Czech PM Babis pledges smooth power handover to opposition
Czech Prime Minister Andrej Babis on Friday promised a smooth handover of power to a bloc of opposition parties that won last weekend's election, giving up the option of forming a government himself.
Czech Prime Minister Andrej Babis on Friday promised a smooth handover of power to a bloc of opposition parties that won last weekend's election, giving up the option of forming a government himself. Two opposition coalitions, the centre-right Together and the liberal Pirates/Mayors, won 108 seats between them in the 200-seat lower house of parliament and have said they want to form a government together.
Babis, head of the centrist ANO party, had acknowledged the opposition win but held out the possibility he may still have the first stab at forming a new cabinet as the head of the biggest single party in parliament. But on Friday he abandoned that option.
"We will go into opposition" without first trying to form a cabinet, he said. "We do not cling on to positions, we will not block anything. It is in my interest for our country to prosper as it did under our government," he said on Twitter.
President Milos Zeman, an ally of Babis, said before the election that he would nominate the head of the biggest party to make the first attempt at forming a new government. However, Zeman, 77, has made no comment on the matter since the election as he was admitted to an intensive care unit of a Prague hospital on Sunday with an undisclosed illness.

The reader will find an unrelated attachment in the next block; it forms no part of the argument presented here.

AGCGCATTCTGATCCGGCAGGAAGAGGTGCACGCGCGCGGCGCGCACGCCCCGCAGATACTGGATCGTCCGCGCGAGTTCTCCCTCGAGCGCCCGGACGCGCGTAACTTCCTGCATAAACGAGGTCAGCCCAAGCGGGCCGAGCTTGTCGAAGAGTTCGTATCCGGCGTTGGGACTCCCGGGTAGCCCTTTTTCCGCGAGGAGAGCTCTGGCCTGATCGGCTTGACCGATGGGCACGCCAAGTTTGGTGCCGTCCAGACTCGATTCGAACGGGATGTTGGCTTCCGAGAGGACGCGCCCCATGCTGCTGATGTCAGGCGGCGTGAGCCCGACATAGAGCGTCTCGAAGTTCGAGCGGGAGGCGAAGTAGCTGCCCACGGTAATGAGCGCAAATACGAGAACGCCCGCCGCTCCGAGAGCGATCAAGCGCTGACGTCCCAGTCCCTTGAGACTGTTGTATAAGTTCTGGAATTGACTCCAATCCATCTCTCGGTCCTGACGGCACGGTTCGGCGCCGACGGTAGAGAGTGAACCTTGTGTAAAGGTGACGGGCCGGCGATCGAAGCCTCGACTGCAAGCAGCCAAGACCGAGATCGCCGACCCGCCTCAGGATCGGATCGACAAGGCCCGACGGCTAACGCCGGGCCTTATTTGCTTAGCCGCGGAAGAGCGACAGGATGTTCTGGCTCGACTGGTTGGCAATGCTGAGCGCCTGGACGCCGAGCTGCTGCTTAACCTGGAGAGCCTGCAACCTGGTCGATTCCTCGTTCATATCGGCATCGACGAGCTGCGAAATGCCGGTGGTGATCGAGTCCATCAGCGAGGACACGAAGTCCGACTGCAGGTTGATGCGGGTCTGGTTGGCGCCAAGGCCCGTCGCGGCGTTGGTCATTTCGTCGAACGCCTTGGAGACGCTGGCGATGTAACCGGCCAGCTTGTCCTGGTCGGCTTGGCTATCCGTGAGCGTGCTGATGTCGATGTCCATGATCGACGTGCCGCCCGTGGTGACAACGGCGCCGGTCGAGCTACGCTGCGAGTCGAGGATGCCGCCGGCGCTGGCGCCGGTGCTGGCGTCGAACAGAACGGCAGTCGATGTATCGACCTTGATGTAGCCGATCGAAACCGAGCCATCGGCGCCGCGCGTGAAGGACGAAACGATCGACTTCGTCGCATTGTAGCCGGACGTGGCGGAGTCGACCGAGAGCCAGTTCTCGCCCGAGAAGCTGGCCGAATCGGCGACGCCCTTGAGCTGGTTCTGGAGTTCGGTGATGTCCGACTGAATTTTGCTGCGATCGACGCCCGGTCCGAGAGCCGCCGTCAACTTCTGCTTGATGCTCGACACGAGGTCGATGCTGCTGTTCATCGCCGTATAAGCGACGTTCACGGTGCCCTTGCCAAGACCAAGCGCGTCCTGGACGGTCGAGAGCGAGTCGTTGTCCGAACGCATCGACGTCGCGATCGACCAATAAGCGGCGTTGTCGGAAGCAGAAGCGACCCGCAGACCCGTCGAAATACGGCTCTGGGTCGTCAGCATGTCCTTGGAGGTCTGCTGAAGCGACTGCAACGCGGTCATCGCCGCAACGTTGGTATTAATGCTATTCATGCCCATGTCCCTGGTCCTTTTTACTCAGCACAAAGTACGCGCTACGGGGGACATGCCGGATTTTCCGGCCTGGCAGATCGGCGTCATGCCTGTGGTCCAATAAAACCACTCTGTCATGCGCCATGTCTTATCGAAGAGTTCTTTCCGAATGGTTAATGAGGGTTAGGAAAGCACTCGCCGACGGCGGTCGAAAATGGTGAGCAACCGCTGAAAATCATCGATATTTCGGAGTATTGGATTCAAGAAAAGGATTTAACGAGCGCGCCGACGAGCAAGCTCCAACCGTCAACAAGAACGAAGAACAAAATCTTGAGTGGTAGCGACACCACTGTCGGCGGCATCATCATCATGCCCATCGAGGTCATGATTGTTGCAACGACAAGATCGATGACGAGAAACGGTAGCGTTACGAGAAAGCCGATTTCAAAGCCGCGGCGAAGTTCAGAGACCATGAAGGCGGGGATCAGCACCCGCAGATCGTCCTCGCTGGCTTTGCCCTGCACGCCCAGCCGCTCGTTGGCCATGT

Given a lack of potential coalition partners, any Babis-led cabinet would almost certainly fail to win the necessary vote of confidence in the lower house, though the attempt could have extended his stint in power for months. Babis's departure after four years will resolve conflicts of interest he was accused of as the founder of a farming, food, chemicals and media empire, Agrofert, which he put into trust funds before becoming prime minister. He denied any wrongdoing.
The European Commission halted payments of development subsidies to Agrofert, and some other payments while demanding improvement of conflict of interest controls. The new government may also be less keen on a close relationship with Hungary's Viktor Orban, a Babis ally.
The incoming coalition, led by centre-right political science professor Petr Fiala, has pledged to slash the budget deficit proposed for next year, but the five parties have not revealed any concrete plans on how to achieve that. A new cabinet may only be appointed after a parliamentary session due to start on Nov. 8.
Uncertainty over Zeman's health may cause a delay. If the president is incapacitated, both houses of parliament can relieve him of duties, and the task of appointing the new prime minister would go to the speaker of the new lower house, who will be chosen by the new majority.
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